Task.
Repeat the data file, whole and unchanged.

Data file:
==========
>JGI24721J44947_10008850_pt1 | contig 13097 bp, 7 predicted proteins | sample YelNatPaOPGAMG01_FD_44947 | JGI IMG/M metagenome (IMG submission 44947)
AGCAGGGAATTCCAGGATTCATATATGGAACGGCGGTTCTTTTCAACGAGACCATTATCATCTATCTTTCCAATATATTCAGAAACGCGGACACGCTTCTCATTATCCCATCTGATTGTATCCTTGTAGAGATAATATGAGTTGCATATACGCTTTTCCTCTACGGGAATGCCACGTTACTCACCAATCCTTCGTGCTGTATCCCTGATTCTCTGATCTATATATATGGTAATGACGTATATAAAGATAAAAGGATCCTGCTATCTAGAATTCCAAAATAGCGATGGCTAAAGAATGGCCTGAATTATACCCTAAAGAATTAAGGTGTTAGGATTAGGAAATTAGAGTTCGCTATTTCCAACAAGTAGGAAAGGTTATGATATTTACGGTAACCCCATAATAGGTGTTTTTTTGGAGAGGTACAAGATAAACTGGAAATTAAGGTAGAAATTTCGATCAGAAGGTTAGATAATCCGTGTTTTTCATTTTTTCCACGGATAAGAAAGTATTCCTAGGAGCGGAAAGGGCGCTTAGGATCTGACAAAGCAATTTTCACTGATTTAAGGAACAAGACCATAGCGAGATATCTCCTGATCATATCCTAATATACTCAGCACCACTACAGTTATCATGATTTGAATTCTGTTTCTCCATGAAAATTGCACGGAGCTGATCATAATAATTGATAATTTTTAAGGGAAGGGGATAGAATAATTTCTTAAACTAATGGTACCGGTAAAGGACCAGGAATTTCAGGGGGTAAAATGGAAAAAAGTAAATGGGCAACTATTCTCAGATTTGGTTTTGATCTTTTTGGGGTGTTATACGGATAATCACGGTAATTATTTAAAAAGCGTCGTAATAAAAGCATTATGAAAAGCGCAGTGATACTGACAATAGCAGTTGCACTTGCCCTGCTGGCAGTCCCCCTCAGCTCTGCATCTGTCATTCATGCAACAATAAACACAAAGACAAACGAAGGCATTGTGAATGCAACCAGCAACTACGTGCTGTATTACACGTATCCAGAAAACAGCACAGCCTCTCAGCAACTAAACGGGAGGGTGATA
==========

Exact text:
>JGI24721J44947_10008850_pt1 | contig 13097 bp, 7 predicted proteins | sample YelNatPaOPGAMG01_FD_44947 | JGI IMG/M metagenome (IMG submission 44947)
AGCAGGGAATTCCAGGATTCATATATGGAACGGCGGTTCTTTTCAACGAGACCATTATCATCTATCTTTCCAATATATTCAGAAACGCGGACACGCTTCTCATTATCCCATCTGATTGTATCCTTGTAGAGATAATATGAGTTGCATATACGCTTTTCCTCTACGGGAATGCCACGTTACTCACCAATCCTTCGTGCTGTATCCCTGATTCTCTGATCTATATATATGGTAATGACGTATATAAAGATAAAAGGATCCTGCTATCTAGAATTCCAAAATAGCGATGGCTAAAGAATGGCCTGAATTATACCCTAAAGAATTAAGGTGTTAGGATTAGGAAATTAGAGTTCGCTATTTCCAACAAGTAGGAAAGGTTATGATATTTACGGTAACCCCATAATAGGTGTTTTTTTGGAGAGGTACAAGATAAACTGGAAATTAAGGTAGAAATTTCGATCAGAAGGTTAGATAATCCGTGTTTTTCATTTTTTCCACGGATAAGAAAGTATTCCTAGGAGCGGAAAGGGCGCTTAGGATCTGACAAAGCAATTTTCACTGATTTAAGGAACAAGACCATAGCGAGATATCTCCTGATCATATCCTAATATACTCAGCACCACTACAGTTATCATGATTTGAATTCTGTTTCTCCATGAAAATTGCACGGAGCTGATCATAATAATTGATAATTTTTAAGGGAAGGGGATAGAATAATTTCTTAAACTAATGGTACCGGTAAAGGACCAGGAATTTCAGGGGGTAAAATGGAAAAAAGTAAATGGGCAACTATTCTCAGATTTGGTTTTGATCTTTTTGGGGTGTTATACGGATAATCACGGTAATTATTTAAAAAGCGTCGTAATAAAAGCATTATGAAAAGCGCAGTGATACTGACAATAGCAGTTGCACTTGCCCTGCTGGCAGTCCCCCTCAGCTCTGCATCTGTCATTCATGCAACAATAAACACAAAGACAAACGAAGGCATTGTGAATGCAACCAGCAACTACGTGCTGTATTACACGTATCCAGAAAACAGCACAGCCTCTCAGCAACTAAACGGGAGGGTGATA